Exercising With High Blood Pressure

Hypertension (high blood pressure) affects about 50 million individuals in the United States and about 1 billion worldwide. It is the most common diagnosis, associated with 35 million office visits and a risk factor for heart disease, stroke and renal failure.

Blood pressure is the force of blood on the vessels of the circulatory system. It is expressed as two numbers: the top number (systolic pressure) is the pressure in the vessels when the heart is beating. The bottom number (diastolic pressure) is the pressure when the heart is filling and relaxed.

Hypertension is defined as a blood pressure reading of 140 over 90. New guidelines established in 2003 have a new classification category called “pre-hypertension” defined as a reading of above 120 over 80.

Lifestyle changes including weight reduction, dietary sodium reduction, physical activity and moderation of alcohol consumption are cornerstones of treatment for hypertension and pre-hypertension.

Research shows the benefits of exercise for people with both hypertension and diabetes. However, most studies focus on outcomes for blood glucose control rather than heart health. The National Institute of Diabetes and Digestive and Kidney Diseases is sponsoring a clinical trial to evaluate the impact of exercise on heart health for individuals who have type 2 diabetes as well as hypertension. This trial is currently recruiting subjects.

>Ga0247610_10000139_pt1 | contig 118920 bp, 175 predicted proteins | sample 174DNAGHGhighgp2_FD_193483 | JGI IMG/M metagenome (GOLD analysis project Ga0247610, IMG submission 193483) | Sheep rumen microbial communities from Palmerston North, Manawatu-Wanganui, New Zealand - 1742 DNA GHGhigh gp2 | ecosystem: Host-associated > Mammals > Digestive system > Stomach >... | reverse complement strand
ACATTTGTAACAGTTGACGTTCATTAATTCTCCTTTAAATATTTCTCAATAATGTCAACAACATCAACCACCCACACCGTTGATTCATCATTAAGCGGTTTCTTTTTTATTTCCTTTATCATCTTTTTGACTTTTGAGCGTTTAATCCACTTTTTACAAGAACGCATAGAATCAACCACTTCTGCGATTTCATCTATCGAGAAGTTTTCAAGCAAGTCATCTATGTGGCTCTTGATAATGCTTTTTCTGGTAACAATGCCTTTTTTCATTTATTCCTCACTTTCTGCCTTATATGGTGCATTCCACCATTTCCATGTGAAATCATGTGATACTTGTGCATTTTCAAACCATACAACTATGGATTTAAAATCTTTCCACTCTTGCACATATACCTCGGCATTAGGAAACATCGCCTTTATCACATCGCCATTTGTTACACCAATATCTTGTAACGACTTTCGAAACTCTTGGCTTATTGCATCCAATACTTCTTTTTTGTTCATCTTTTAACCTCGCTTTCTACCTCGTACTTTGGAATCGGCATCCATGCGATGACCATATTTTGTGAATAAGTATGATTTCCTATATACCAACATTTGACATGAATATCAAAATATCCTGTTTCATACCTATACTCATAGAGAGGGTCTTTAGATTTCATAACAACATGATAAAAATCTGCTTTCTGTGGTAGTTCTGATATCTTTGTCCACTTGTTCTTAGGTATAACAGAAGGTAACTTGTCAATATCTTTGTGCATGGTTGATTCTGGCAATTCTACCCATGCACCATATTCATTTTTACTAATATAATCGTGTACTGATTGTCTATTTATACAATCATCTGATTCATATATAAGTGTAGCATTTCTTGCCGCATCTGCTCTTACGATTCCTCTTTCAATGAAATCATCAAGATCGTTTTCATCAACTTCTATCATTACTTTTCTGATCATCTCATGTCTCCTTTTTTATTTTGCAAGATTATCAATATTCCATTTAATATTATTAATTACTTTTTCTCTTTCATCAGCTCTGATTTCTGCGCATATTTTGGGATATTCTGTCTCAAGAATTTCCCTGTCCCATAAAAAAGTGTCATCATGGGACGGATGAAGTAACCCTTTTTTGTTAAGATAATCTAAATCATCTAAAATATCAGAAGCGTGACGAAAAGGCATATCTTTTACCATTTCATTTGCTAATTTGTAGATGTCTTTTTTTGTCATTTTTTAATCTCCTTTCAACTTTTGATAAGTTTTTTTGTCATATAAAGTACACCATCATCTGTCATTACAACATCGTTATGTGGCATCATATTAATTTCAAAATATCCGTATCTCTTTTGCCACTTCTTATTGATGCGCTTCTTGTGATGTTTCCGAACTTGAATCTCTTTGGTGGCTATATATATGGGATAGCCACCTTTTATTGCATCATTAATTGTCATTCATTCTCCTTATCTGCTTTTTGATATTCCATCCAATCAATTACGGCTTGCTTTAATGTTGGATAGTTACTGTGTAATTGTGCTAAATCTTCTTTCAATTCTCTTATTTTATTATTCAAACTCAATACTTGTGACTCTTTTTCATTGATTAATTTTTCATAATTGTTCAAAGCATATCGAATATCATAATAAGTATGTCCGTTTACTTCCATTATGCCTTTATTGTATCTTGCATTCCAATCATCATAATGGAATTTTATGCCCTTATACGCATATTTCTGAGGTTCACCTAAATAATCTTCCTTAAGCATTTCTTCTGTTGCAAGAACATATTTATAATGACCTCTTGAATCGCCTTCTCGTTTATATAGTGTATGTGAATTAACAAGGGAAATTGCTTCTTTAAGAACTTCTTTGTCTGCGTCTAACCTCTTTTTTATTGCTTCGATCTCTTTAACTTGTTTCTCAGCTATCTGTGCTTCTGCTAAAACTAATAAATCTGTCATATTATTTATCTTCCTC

For more information about the clinical trial, visit their Web site at www.clinicaltrials.gov.

For people with both hypertension and diabetes, exercise provides many benefits including improved heart function, reduced body fat, increased muscle mass, increased insulin sensitivity and reduced blood pressure.

General exercise recommendations for someone with both hypertension and diabetes include:

  • Warm up and cool down for five to 10 minutes, and include stretching in your cool-down.
  • Walk, cycle or swim at 55 percent to 79 percent of your maximum heart rate (roughly calculated as 220 minus your age), or 50 percent to 60 percent if you are just starting to exercise, at least three to four times per week or more often if weight loss is necessary.
  • Resistance training should be done two times per week for 20 minutes; perform one set for each of 8 to 10 exercises.
  • Monitor your blood glucose and blood pressure levels with exercise.

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